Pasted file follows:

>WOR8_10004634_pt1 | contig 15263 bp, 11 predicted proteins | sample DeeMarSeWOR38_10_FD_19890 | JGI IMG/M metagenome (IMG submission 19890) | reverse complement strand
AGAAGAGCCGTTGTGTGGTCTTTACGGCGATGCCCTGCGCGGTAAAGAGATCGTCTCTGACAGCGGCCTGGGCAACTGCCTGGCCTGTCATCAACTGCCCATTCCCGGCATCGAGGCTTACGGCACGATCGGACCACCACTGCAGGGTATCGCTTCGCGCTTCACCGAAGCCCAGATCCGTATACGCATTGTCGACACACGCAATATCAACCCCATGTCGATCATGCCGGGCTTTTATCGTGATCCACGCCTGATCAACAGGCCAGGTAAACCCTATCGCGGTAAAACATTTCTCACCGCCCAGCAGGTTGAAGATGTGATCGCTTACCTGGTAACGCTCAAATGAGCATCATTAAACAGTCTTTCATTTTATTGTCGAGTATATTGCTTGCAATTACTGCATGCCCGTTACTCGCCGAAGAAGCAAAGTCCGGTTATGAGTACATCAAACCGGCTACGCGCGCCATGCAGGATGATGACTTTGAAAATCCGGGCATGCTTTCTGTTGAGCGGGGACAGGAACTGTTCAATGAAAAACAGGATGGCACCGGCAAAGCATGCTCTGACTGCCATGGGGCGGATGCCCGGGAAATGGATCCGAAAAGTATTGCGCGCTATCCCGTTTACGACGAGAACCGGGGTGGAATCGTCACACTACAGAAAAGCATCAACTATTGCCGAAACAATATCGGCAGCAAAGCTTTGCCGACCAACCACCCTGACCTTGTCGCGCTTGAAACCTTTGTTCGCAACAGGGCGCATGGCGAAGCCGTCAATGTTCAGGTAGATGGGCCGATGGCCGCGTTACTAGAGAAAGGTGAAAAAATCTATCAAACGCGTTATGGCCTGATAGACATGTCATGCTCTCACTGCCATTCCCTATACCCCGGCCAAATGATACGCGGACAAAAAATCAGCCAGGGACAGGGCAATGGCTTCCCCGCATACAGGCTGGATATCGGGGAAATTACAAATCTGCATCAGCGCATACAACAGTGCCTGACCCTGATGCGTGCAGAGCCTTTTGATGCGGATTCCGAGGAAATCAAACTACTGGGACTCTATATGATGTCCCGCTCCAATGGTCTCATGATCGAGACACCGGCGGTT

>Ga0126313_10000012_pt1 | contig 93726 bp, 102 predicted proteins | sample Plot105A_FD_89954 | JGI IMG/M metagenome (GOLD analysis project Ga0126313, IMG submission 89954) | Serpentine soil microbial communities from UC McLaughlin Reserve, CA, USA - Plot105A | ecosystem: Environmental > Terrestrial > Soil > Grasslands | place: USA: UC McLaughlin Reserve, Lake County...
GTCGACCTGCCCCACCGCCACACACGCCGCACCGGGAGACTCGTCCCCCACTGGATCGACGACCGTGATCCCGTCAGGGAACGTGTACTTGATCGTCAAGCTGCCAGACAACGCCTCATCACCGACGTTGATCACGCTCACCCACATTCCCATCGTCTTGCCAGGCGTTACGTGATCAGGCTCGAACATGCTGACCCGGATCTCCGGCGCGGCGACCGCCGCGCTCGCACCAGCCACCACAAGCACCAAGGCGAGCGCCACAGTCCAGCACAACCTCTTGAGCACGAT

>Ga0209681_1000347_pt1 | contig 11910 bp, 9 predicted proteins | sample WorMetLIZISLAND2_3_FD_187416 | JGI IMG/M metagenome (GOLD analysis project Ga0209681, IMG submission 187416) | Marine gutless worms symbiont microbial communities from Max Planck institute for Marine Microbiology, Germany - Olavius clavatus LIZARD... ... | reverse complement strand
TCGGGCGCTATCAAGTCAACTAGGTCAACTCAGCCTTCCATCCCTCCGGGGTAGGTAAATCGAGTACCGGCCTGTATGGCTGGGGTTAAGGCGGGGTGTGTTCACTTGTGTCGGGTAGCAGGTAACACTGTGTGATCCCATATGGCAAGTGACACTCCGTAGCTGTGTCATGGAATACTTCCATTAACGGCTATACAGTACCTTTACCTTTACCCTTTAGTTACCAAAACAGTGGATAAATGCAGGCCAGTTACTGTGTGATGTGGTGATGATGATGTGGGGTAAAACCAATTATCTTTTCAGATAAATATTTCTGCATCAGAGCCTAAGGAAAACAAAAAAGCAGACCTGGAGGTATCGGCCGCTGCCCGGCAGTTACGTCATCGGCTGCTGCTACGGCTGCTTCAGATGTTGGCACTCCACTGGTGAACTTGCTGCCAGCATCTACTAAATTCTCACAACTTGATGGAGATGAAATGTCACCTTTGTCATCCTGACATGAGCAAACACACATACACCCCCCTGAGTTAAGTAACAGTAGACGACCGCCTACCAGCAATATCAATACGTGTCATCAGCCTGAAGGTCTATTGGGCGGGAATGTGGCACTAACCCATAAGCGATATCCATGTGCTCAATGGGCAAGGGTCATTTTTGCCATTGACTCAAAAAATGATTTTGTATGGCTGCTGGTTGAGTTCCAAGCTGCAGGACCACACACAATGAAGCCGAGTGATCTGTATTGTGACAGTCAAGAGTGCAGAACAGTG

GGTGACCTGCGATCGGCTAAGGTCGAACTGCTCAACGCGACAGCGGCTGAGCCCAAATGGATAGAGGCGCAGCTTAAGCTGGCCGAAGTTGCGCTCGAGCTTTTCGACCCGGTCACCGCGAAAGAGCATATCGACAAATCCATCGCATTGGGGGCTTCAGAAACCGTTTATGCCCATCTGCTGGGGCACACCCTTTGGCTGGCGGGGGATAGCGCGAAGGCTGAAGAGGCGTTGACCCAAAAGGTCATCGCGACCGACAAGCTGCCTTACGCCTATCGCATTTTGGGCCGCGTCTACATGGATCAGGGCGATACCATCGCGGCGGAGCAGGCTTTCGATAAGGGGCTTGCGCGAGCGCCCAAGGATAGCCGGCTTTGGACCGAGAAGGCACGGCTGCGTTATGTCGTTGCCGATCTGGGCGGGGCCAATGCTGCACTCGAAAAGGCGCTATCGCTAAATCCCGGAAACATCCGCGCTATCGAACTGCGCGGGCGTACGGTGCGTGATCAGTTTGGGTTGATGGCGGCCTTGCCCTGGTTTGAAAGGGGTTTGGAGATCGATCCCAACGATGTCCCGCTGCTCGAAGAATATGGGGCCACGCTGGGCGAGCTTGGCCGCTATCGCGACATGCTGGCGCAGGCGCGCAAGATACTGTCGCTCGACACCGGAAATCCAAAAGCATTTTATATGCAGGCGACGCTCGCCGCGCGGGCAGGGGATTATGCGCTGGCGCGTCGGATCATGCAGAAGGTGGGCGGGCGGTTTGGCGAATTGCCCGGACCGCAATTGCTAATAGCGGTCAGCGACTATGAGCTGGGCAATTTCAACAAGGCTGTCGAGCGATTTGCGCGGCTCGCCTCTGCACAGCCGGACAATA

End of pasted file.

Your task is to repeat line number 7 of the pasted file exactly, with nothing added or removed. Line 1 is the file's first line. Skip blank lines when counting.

GGTGACCTGCGATCGGCTAAGGTCGAACTGCTCAACGCGACAGCGGCTGAGCCCAAATGGATAGAGGCGCAGCTTAAGCTGGCCGAAGTTGCGCTCGAGCTTTTCGACCCGGTCACCGCGAAAGAGCATATCGACAAATCCATCGCATTGGGGGCTTCAGAAACCGTTTATGCCCATCTGCTGGGGCACACCCTTTGGCTGGCGGGGGATAGCGCGAAGGCTGAAGAGGCGTTGACCCAAAAGGTCATCGCGACCGACAAGCTGCCTTACGCCTATCGCATTTTGGGCCGCGTCTACATGGATCAGGGCGATACCATCGCGGCGGAGCAGGCTTTCGATAAGGGGCTTGCGCGAGCGCCCAAGGATAGCCGGCTTTGGACCGAGAAGGCACGGCTGCGTTATGTCGTTGCCGATCTGGGCGGGGCCAATGCTGCACTCGAAAAGGCGCTATCGCTAAATCCCGGAAACATCCGCGCTATCGAACTGCGCGGGCGTACGGTGCGTGATCAGTTTGGGTTGATGGCGGCCTTGCCCTGGTTTGAAAGGGGTTTGGAGATCGATCCCAACGATGTCCCGCTGCTCGAAGAATATGGGGCCACGCTGGGCGAGCTTGGCCGCTATCGCGACATGCTGGCGCAGGCGCGCAAGATACTGTCGCTCGACACCGGAAATCCAAAAGCATTTTATATGCAGGCGACGCTCGCCGCGCGGGCAGGGGATTATGCGCTGGCGCGTCGGATCATGCAGAAGGTGGGCGGGCGGTTTGGCGAATTGCCCGGACCGCAATTGCTAATAGCGGTCAGCGACTATGAGCTGGGCAATTTCAACAAGGCTGTCGAGCGATTTGCGCGGCTCGCCTCTGCACAGCCGGACAATA